For then span of the next two weeks, the CID officials corrected any mistake Joj Mia had made while retelling the fabricated story.
On the fateful day of June 26, 2005, petty criminal Joj Mia made a confessional statement before a magistrate alleging that the underworld gang Seven-Star Group led by one of the most wanted criminals, Subrata Bain Shuvro, had carried out the attack.
Joj admitted that he had been one of the attackers, following the instructions he had earlier been given by the CID officials.
He told the magistrate that all 14 members of the group had met at Robin's house at Maghbazar several days before the attack.
Like a parrot, Joj narrated what he had been taught: “Shuvro, Masud and Joy instructed us on how to carry out the attack and assigned specific duties to each of us. The group met again on Baitul Mukarram Mosque premises on the evening of August 20.
“But Shuvro was not present in that meeting. Joy and Masud grouped us into four teams and gave us the final instructions. The two then gave us Tk5,000 each in advance, which was half the contract money.”
Munshi Atiq and several other CID officials were present in the magistrate's room during the confession, which was in violation of the Criminal Procedure Code. Joj Mia was then sent to Kashimpur jail.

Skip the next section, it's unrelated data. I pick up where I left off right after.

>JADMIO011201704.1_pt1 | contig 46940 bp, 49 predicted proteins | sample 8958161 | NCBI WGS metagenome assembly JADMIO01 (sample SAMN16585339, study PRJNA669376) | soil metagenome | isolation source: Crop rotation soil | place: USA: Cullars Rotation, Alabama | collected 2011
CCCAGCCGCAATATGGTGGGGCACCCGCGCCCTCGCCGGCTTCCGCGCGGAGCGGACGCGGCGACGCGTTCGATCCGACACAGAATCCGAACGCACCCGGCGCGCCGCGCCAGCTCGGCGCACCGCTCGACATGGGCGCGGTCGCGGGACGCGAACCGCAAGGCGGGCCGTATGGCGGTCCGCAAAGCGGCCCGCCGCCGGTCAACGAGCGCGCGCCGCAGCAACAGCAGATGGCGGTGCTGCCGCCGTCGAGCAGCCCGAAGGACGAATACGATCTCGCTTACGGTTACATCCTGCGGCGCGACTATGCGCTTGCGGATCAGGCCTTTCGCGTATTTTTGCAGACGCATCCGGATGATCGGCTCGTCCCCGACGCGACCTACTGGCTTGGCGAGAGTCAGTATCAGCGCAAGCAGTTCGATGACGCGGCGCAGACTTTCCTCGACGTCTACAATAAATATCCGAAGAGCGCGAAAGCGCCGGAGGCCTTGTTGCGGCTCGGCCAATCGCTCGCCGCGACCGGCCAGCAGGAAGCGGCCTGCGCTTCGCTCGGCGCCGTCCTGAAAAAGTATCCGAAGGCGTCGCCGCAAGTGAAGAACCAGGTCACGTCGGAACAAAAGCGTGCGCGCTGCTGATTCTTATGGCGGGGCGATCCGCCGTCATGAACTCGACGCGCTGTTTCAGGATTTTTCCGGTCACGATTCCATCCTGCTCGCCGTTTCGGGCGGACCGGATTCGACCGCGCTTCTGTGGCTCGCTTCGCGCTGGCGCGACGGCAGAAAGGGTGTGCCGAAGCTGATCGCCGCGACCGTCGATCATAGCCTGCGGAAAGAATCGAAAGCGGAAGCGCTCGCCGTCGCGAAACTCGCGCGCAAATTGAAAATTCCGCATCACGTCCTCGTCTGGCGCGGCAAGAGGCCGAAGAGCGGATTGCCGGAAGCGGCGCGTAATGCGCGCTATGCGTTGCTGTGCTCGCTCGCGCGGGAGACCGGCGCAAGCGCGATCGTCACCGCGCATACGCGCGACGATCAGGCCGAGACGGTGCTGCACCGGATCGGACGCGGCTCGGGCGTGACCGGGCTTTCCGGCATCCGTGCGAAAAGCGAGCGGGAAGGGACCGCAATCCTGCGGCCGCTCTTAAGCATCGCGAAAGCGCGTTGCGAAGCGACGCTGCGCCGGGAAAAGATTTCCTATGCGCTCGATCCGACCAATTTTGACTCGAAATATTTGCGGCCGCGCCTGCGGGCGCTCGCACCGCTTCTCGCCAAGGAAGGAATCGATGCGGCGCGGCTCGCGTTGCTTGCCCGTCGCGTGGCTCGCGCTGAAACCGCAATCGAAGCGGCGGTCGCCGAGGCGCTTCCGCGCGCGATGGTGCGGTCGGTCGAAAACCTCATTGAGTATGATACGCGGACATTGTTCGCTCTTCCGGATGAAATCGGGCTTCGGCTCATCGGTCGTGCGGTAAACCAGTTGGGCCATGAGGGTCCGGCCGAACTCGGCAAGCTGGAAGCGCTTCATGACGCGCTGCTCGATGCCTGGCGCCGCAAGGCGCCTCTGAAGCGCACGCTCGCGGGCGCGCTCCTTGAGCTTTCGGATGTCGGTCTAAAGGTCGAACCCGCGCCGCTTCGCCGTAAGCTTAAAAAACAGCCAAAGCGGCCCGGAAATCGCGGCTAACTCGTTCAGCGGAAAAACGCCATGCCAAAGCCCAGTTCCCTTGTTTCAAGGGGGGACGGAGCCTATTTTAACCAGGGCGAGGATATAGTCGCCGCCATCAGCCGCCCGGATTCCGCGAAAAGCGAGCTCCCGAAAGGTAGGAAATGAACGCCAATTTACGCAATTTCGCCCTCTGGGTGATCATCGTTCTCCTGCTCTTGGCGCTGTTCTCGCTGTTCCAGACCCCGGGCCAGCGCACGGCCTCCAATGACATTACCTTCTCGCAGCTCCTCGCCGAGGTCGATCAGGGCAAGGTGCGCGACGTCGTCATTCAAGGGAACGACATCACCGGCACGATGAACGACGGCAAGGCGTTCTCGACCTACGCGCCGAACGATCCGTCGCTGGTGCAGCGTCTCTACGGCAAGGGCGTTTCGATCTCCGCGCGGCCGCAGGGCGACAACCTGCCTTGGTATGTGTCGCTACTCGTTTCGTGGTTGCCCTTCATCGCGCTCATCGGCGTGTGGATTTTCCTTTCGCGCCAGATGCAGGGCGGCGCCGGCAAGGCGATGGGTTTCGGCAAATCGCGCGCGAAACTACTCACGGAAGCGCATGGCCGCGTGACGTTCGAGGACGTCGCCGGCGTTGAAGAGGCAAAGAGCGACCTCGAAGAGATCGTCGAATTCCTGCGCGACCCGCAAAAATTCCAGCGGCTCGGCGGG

No hiding the truth
The CID officials paid Joj Mia's mother for around six months, but his sister Khorsheda Khatun made a slip-up a few months later.
She told a journalist of a private television channel that the CID officials gave the family money every month since her brother’s arrest.
The jig was up. Wide media coverage blew the lid open of the administration’s machinations in attempting to deny justice to the victims of August 21 massacre.
The CID officials declined to provide further monetary assistance to Joj Mia's mother after the deception came to light.
It became clear that on instructions from Lutfozzaman Babar, then minister of state for home affairs, the CID officials fabricated the tale of Joj Mia to mislead the investigation into the case.
Justice remained on hold until the end of the BNP regime. Later, investigations revealed that the brutal attack was not carried out by petty criminal Joj Mia and the Seven Star Group.
The vile attack was a coordinated effort of the militant outfit Huji (Harkat-ul-Jihad al-Islami), influential leaders of the then ruling BNP and the Jamaat-e-Islami, and a band of senior BNP officials.
Also, the Home Ministry, the police, the Directorate General of Forces Intelligence (DGFI), the National Security Intelligence (NSI) and the Prime Minister's Office (PMO) were all involved in the conspiracy to eradicate democracy from Bangladesh.
Joj Mia was later found innocent and released from jail after around three years.
[The report was prepared quoting statements from Joj Mia, his mother, sister and other witnesses of the August 21 grenade attack, along with the supplementary charge sheet on the case]